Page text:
If you are asked to describe your leadership approach, you might think of yourself as typically possessing one style. But we often find ourselves using multiple styles based on the circumstances surrounding us. One of my favorite categorizations is from the Wall Street journal, which defines the following styles: Visionary, Coaching, Affiliative, Democratic, Pace setting and Commanding. Leadership approach is often what helps define a company’s culture.
My refresher course in emotional intelligence last week was a great reminder on how much emotional intelligence plays a part in modifying your leadership style – as emotional intelligence is not just about reading other people, it is also understanding how you feel in a situation and managing your interactions and leadership moments well.
When we formed our company last year, we knew we had the right founding team because the debate on our core values felt just right. We defined values based on our past work and personal experiences, extrapolated for the future – what really mattered to us, what worked and did not work for us, where we wanted to grow as human beings, what kind of company culture did we want to create and be in 5 months, 5 years, 5 decades from now.
As we started forming our culture in actions and interactions, the leadership style that we tapped into was Affiliative as well as Democratic.
Affiliative is all about team work, creating harmony in our team, increase communication and creating trust in the organization. We also relied on Democratic style drawing on other people’s knowledge and skills, creating a group commitment to the resulting goals. This was especially important as we navigated and pivoted our way into clarity for our engagement software product. These approaches are working very well as we create our culture as a new company.
Transforming culture is a different story, and the larger the company the harder it is to transform. The leadership needed for transformation might look a little different. If we look at two of the circumstances that precede the cultural transformation initiatives, it would be clear why.
1. Cultural transformation to Survive: A company is doing poorly and they need to change to survive.
2. Cultural transformation to Re-invent: A company’s is enjoying the fruits of its collective labor after years of doing the right things and a disruptor is at their door step. Now they need to change or be disrupted.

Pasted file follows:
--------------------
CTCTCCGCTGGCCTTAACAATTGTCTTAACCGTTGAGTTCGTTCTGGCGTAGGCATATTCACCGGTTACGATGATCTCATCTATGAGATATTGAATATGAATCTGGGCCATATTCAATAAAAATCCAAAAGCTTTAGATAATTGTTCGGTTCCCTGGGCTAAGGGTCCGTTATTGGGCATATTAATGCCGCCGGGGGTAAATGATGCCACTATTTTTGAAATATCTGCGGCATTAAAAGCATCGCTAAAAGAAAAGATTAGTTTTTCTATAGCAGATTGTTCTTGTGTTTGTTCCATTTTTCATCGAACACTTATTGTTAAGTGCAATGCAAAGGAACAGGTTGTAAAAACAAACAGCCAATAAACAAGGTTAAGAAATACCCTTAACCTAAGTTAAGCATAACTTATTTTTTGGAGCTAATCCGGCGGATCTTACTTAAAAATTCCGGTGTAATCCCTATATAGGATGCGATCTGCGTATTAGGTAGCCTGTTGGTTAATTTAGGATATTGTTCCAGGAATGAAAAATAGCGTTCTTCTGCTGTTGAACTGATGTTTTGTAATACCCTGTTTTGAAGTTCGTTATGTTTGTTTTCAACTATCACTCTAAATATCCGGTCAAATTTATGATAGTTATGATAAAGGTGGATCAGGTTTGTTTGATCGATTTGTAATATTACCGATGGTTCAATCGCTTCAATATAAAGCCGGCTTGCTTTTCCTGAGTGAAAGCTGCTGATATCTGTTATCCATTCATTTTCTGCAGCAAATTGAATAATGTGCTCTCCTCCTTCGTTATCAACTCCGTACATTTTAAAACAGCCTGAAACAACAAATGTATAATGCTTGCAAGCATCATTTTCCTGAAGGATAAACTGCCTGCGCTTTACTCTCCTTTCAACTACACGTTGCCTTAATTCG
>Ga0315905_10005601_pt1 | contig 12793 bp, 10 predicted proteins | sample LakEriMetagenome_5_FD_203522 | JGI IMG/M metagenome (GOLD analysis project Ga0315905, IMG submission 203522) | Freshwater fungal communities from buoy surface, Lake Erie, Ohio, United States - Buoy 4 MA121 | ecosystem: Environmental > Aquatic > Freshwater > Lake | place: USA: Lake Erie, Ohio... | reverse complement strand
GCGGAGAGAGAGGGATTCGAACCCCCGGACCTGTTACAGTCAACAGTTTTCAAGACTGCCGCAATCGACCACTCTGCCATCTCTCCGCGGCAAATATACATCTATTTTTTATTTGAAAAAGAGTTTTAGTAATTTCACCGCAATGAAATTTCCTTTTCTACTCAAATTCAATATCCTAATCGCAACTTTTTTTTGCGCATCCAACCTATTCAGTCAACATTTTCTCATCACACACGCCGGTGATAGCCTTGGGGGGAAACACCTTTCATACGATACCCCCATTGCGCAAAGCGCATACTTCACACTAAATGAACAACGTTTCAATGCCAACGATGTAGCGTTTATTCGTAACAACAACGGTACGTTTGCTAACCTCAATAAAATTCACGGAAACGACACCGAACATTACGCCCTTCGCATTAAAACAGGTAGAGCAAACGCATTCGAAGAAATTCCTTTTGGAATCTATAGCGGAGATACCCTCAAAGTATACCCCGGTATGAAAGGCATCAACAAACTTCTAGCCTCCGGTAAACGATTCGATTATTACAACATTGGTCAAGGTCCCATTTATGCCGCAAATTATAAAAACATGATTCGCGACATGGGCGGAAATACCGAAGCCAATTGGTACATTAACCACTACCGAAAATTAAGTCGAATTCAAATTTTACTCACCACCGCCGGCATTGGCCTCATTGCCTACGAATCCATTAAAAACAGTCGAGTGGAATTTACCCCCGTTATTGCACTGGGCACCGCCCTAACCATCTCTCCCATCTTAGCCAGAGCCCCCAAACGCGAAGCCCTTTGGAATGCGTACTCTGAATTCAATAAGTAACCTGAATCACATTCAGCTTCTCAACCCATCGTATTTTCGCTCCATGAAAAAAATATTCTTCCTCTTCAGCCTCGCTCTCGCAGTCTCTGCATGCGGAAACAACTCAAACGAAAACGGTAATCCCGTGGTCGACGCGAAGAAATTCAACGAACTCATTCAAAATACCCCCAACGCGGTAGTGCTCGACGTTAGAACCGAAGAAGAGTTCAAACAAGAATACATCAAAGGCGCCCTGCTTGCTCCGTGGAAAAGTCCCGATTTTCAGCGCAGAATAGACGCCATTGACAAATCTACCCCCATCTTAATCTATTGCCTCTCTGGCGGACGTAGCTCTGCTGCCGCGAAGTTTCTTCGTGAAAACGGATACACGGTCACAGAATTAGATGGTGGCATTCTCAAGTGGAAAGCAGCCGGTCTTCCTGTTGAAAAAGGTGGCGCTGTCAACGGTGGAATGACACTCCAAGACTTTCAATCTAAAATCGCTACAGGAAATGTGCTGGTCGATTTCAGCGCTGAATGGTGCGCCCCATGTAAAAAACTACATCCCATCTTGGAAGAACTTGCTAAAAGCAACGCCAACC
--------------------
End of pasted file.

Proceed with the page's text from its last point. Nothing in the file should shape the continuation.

Survival focused Transformation
We have been in these situations before where a perfect storm or opportunity or disaster hits and we have only one option. Sink or Swim. Thinking back on my own experience in the financial crisis where the foundations were cracking in the banking industry and the ensuing mess resulted in strict regulations,
the banks needed to change operations fast to ensure that every customer interaction is squeaky clean in both intention and execution
It is hard for employees to be receptive in this scenario because they are already beat down after months and years of cost cutting, layoffs and bad news. A lot of them have already moved on, the ones remaining are left to pick up the increasing amount of work and they are too overwhelmed to think straight.
In this situation a combination of Commanding, Pace setting and Democratic leadership could work really well.
Commanding involves short term blocking and tackling to get the organization to where it needs to get to and then Pacesetting to expect high standards from everyone. These styles cannot last very long though.
Steadying the morale of the employees and getting them focused on the task at hand and being honest about causes without finger pointing and getting to work on the fixing part of it is how a leader can really turn things around. Then using Democratic style to draw upon people’s skills to figure out ways to create smarter processes to get out the fire fighting mode and then eventually looking at the business beyond the current crisis could create the right outcome.
Re-invention focused Transformation
We have heard of countless examples of companies that experiences resounding success who were disrupted out of their mantle. Blockbuster and Kodak are some of the examples of these. These companies were blindsided by their own success.
Typically when a disruptor shows up, the first response is denial, then double down on things that made the company’s successful to begin with and churn the cycles faster. It is hard to argue with success and to self reflect when we are enjoying success based on our behaviors. But these are exactly the times where we do need to take a look at ourselves and what is out there in the market place to see what we are missing.
Visionary leadership combined with Coaching would work perfectly in these scenarios.
Vision moves people towards a new set of shared dreams.
Starting a group of people to explore new things, looking out in the market place for what is out there in parallel industries, coaching and encouraging people to have some free time to experiment things on their own and explore are strategies to come out of the situation. Adopting the strategy of disrupt or you will be disrupted.
Leadership styles have the ability for form and transform company cultures. One thing is for certain, as with civilizations, company cultures have to evolve with times to stay healthy and vibrant. Leaders have a big part to play to guiding their organizations through changes.